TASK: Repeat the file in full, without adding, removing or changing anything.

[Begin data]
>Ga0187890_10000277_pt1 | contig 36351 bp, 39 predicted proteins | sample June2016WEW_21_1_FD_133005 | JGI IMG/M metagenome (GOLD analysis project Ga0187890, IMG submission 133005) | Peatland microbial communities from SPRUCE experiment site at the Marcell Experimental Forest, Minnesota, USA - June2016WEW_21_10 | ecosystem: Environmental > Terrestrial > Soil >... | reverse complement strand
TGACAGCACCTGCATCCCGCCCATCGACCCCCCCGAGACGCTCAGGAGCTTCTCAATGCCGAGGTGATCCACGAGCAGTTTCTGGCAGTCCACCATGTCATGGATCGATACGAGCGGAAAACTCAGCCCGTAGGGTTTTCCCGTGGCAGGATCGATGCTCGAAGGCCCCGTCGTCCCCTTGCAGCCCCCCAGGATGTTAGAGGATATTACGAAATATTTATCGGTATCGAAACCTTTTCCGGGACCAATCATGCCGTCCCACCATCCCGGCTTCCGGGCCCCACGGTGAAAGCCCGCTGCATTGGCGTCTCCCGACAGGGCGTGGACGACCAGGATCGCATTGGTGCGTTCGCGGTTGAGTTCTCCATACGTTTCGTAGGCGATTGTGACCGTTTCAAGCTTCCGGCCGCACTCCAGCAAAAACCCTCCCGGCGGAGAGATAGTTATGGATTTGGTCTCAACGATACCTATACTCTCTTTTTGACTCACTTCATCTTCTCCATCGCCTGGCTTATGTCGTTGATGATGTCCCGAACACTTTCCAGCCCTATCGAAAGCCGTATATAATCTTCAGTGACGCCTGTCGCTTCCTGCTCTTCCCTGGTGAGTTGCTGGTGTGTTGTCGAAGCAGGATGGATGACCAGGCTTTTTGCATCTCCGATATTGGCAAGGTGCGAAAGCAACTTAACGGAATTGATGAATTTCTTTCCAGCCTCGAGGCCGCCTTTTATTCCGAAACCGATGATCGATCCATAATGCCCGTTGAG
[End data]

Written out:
>Ga0187890_10000277_pt1 | contig 36351 bp, 39 predicted proteins | sample June2016WEW_21_1_FD_133005 | JGI IMG/M metagenome (GOLD analysis project Ga0187890, IMG submission 133005) | Peatland microbial communities from SPRUCE experiment site at the Marcell Experimental Forest, Minnesota, USA - June2016WEW_21_10 | ecosystem: Environmental > Terrestrial > Soil >... | reverse complement strand
TGACAGCACCTGCATCCCGCCCATCGACCCCCCCGAGACGCTCAGGAGCTTCTCAATGCCGAGGTGATCCACGAGCAGTTTCTGGCAGTCCACCATGTCATGGATCGATACGAGCGGAAAACTCAGCCCGTAGGGTTTTCCCGTGGCAGGATCGATGCTCGAAGGCCCCGTCGTCCCCTTGCAGCCCCCCAGGATGTTAGAGGATATTACGAAATATTTATCGGTATCGAAACCTTTTCCGGGACCAATCATGCCGTCCCACCATCCCGGCTTCCGGGCCCCACGGTGAAAGCCCGCTGCATTGGCGTCTCCCGACAGGGCGTGGACGACCAGGATCGCATTGGTGCGTTCGCGGTTGAGTTCTCCATACGTTTCGTAGGCGATTGTGACCGTTTCAAGCTTCCGGCCGCACTCCAGCAAAAACCCTCCCGGCGGAGAGATAGTTATGGATTTGGTCTCAACGATACCTATACTCTCTTTTTGACTCACTTCATCTTCTCCATCGCCTGGCTTATGTCGTTGATGATGTCCCGAACACTTTCCAGCCCTATCGAAAGCCGTATATAATCTTCAGTGACGCCTGTCGCTTCCTGCTCTTCCCTGGTGAGTTGCTGGTGTGTTGTCGAAGCAGGATGGATGACCAGGCTTTTTGCATCTCCGATATTGGCAAGGTGCGAAAGCAACTTAACGGAATTGATGAATTTCTTTCCAGCCTCGAGGCCGCCTTTTATTCCGAAACCGATGATCGATCCATAATGCCCGTTGAG